What to Do If an Insurer Profiles You as a High Utilizer

Laird Harrison


May 26, 2015

In This Article

What to Do if You're Unfairly Profiled

Physicians don't have to take their designations lying down, says consultant Reed Tinsley. "You appeal it," he says. "You sit down and say, 'Tell me how you graded me, and I want to see the data you used,' and compare. Insurance companies make mistakes, like anybody else."

The Wheaton Eye Clinic appealed its physicians' new designations through a process outlined in the UnitedHealthcare letter. The insurer changed the status of all but three physicians to "not enough data to assess." One key to the success of the appeal was developing a personal relationship with someone at UnitedHealthcare, Dr Williams says.

Still, UnitedHealthcare continues to charge a higher copayment for three physicians focused on glaucoma, and Dr Williams thinks that the insurer doesn't take into account the resources demanded for that disorder.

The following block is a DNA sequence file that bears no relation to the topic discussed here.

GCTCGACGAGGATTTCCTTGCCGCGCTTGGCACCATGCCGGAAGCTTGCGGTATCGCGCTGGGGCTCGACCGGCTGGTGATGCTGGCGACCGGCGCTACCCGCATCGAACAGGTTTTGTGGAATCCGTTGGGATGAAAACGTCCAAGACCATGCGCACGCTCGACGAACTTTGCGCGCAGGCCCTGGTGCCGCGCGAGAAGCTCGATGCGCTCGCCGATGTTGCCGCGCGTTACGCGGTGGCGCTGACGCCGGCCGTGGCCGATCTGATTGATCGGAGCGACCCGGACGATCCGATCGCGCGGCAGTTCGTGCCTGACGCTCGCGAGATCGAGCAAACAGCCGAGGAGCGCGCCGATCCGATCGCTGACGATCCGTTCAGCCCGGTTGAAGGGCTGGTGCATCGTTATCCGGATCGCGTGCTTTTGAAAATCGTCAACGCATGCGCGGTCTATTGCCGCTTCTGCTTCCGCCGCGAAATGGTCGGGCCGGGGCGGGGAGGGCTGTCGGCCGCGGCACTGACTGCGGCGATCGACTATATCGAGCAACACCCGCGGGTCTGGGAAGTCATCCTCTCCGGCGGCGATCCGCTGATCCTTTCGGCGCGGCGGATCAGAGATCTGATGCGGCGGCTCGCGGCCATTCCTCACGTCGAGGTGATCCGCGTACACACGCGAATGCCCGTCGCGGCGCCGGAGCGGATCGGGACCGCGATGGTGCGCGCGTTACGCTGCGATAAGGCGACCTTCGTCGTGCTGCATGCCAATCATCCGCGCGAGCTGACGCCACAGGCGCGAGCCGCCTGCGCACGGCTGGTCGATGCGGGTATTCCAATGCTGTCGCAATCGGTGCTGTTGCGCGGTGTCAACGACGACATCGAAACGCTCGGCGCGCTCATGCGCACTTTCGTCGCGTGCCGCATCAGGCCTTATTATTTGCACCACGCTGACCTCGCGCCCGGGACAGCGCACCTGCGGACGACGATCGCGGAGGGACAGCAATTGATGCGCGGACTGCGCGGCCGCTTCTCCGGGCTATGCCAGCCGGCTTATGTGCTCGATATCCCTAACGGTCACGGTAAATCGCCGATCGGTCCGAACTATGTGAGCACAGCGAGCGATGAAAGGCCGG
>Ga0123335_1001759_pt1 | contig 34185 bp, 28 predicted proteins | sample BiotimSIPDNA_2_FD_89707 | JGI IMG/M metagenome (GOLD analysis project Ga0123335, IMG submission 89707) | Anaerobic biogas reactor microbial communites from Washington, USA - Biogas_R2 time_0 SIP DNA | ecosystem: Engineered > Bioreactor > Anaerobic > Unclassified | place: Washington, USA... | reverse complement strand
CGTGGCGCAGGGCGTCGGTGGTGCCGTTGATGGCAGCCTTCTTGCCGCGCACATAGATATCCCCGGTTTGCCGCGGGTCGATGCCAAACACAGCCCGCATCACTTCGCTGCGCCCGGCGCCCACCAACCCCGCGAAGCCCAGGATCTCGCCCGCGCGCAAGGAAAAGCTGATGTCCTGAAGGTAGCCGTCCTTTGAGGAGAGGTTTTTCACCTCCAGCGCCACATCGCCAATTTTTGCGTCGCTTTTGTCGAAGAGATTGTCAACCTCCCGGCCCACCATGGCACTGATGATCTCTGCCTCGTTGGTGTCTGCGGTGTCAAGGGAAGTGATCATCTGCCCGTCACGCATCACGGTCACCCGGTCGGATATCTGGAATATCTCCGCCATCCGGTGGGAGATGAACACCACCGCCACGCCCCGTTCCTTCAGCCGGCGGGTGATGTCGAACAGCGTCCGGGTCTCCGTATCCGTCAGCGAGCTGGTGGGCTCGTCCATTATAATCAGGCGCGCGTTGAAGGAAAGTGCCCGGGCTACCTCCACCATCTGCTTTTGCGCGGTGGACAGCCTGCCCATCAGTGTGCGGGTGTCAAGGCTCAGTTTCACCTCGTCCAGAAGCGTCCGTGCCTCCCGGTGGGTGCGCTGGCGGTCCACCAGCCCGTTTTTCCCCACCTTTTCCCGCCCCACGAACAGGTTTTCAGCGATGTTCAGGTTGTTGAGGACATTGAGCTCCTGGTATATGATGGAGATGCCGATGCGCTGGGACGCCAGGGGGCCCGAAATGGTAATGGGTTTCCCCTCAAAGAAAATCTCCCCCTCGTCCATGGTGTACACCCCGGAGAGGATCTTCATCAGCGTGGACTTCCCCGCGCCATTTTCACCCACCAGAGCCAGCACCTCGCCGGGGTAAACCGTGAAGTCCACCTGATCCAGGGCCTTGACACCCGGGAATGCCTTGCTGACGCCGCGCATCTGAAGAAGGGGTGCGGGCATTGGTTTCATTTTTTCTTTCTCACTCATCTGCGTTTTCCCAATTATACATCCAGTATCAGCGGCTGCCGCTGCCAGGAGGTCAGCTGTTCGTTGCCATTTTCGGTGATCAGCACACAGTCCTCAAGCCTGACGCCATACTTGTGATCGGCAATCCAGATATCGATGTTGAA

Some other glaucoma subspecialists have succeeded in their appeals, Dr Rich says. It's helpful to show the payer the percentage of patients who have glaucoma and include codes designating different stages of open-angle glaucoma to show the severity of the patients' condition, he says. "Sometimes those letters are very effective; sometimes they're not."

The pediatric subspecialists in Northern Virginia Ophthalmology succeeded in getting reinstated, says Dr Rich. "They wrote long, painful appeals and enlisted the support of local pediatricians."

Dr Rich and Dr Williams both urged ophthalmologists to keep track of claims data and quality benchmarks, such as the IRIS Registry, to prepare for such conversations.

The American Glaucoma Society and AAO both have developed materials to use in communicating with payers on this issue.


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